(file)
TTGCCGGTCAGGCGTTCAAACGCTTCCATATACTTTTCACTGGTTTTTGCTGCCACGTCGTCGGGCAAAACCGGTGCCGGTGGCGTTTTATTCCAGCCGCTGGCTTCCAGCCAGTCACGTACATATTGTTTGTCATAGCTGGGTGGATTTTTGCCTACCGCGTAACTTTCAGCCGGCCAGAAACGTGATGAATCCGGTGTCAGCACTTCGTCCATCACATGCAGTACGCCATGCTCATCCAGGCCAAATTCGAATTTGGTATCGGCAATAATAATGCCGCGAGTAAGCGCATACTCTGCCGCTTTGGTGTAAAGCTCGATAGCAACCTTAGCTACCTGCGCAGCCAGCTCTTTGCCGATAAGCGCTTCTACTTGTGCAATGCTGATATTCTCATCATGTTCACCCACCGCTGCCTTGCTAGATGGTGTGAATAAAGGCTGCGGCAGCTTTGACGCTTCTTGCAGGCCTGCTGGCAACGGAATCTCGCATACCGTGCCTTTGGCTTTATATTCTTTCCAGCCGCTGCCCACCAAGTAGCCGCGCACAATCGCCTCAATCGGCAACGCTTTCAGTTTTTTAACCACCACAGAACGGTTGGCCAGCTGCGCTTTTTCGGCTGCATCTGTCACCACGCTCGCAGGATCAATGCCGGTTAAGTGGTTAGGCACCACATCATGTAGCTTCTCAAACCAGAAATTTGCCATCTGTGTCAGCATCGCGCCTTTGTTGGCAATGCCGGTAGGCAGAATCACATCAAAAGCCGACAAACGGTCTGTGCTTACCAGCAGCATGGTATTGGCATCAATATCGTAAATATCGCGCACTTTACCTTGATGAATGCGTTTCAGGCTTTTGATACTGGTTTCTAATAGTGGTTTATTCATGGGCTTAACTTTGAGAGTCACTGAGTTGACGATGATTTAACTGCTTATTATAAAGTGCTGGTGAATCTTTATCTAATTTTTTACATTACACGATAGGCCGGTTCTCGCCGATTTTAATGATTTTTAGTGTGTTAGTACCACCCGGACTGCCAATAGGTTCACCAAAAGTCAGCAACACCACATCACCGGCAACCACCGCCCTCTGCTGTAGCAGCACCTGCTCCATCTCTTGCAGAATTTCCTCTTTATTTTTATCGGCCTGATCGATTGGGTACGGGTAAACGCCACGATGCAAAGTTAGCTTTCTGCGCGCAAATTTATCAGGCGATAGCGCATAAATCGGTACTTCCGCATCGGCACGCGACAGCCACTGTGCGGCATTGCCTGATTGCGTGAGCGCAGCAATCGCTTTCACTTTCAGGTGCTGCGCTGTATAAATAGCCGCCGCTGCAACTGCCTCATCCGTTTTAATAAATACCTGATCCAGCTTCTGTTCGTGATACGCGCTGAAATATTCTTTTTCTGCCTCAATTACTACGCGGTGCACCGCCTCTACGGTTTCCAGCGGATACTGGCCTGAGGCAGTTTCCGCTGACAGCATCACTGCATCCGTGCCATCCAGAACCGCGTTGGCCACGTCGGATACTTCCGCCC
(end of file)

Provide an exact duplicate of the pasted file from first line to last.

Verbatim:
TTGCCGGTCAGGCGTTCAAACGCTTCCATATACTTTTCACTGGTTTTTGCTGCCACGTCGTCGGGCAAAACCGGTGCCGGTGGCGTTTTATTCCAGCCGCTGGCTTCCAGCCAGTCACGTACATATTGTTTGTCATAGCTGGGTGGATTTTTGCCTACCGCGTAACTTTCAGCCGGCCAGAAACGTGATGAATCCGGTGTCAGCACTTCGTCCATCACATGCAGTACGCCATGCTCATCCAGGCCAAATTCGAATTTGGTATCGGCAATAATAATGCCGCGAGTAAGCGCATACTCTGCCGCTTTGGTGTAAAGCTCGATAGCAACCTTAGCTACCTGCGCAGCCAGCTCTTTGCCGATAAGCGCTTCTACTTGTGCAATGCTGATATTCTCATCATGTTCACCCACCGCTGCCTTGCTAGATGGTGTGAATAAAGGCTGCGGCAGCTTTGACGCTTCTTGCAGGCCTGCTGGCAACGGAATCTCGCATACCGTGCCTTTGGCTTTATATTCTTTCCAGCCGCTGCCCACCAAGTAGCCGCGCACAATCGCCTCAATCGGCAACGCTTTCAGTTTTTTAACCACCACAGAACGGTTGGCCAGCTGCGCTTTTTCGGCTGCATCTGTCACCACGCTCGCAGGATCAATGCCGGTTAAGTGGTTAGGCACCACATCATGTAGCTTCTCAAACCAGAAATTTGCCATCTGTGTCAGCATCGCGCCTTTGTTGGCAATGCCGGTAGGCAGAATCACATCAAAAGCCGACAAACGGTCTGTGCTTACCAGCAGCATGGTATTGGCATCAATATCGTAAATATCGCGCACTTTACCTTGATGAATGCGTTTCAGGCTTTTGATACTGGTTTCTAATAGTGGTTTATTCATGGGCTTAACTTTGAGAGTCACTGAGTTGACGATGATTTAACTGCTTATTATAAAGTGCTGGTGAATCTTTATCTAATTTTTTACATTACACGATAGGCCGGTTCTCGCCGATTTTAATGATTTTTAGTGTGTTAGTACCACCCGGACTGCCAATAGGTTCACCAAAAGTCAGCAACACCACATCACCGGCAACCACCGCCCTCTGCTGTAGCAGCACCTGCTCCATCTCTTGCAGAATTTCCTCTTTATTTTTATCGGCCTGATCGATTGGGTACGGGTAAACGCCACGATGCAAAGTTAGCTTTCTGCGCGCAAATTTATCAGGCGATAGCGCATAAATCGGTACTTCCGCATCGGCACGCGACAGCCACTGTGCGGCATTGCCTGATTGCGTGAGCGCAGCAATCGCTTTCACTTTCAGGTGCTGCGCTGTATAAATAGCCGCCGCTGCAACTGCCTCATCCGTTTTAATAAATACCTGATCCAGCTTCTGTTCGTGATACGCGCTGAAATATTCTTTTTCTGCCTCAATTACTACGCGGTGCACCGCCTCTACGGTTTCCAGCGGATACTGGCCTGAGGCAGTTTCCGCTGACAGCATCACTGCATCCGTGCCATCCAGAACCGCGTTGGCCACGTCGGATACTTCCGCCC